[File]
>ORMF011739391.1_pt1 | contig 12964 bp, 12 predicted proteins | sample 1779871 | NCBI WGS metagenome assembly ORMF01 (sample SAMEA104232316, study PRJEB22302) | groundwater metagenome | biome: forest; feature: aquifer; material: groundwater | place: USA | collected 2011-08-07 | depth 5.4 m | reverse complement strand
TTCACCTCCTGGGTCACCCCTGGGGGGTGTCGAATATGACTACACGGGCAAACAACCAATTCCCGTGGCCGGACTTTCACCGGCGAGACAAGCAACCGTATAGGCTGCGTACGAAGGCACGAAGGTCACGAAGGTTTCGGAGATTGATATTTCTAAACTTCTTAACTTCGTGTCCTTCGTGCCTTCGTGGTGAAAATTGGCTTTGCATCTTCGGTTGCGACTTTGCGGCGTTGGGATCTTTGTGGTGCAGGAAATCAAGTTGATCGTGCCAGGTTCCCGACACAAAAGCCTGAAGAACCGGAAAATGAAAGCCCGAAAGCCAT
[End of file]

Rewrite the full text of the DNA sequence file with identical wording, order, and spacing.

>ORMF011739391.1_pt1 | contig 12964 bp, 12 predicted proteins | sample 1779871 | NCBI WGS metagenome assembly ORMF01 (sample SAMEA104232316, study PRJEB22302) | groundwater metagenome | biome: forest; feature: aquifer; material: groundwater | place: USA | collected 2011-08-07 | depth 5.4 m | reverse complement strand
TTCACCTCCTGGGTCACCCCTGGGGGGTGTCGAATATGACTACACGGGCAAACAACCAATTCCCGTGGCCGGACTTTCACCGGCGAGACAAGCAACCGTATAGGCTGCGTACGAAGGCACGAAGGTCACGAAGGTTTCGGAGATTGATATTTCTAAACTTCTTAACTTCGTGTCCTTCGTGCCTTCGTGGTGAAAATTGGCTTTGCATCTTCGGTTGCGACTTTGCGGCGTTGGGATCTTTGTGGTGCAGGAAATCAAGTTGATCGTGCCAGGTTCCCGACACAAAAGCCTGAAGAACCGGAAAATGAAAGCCCGAAAGCCAT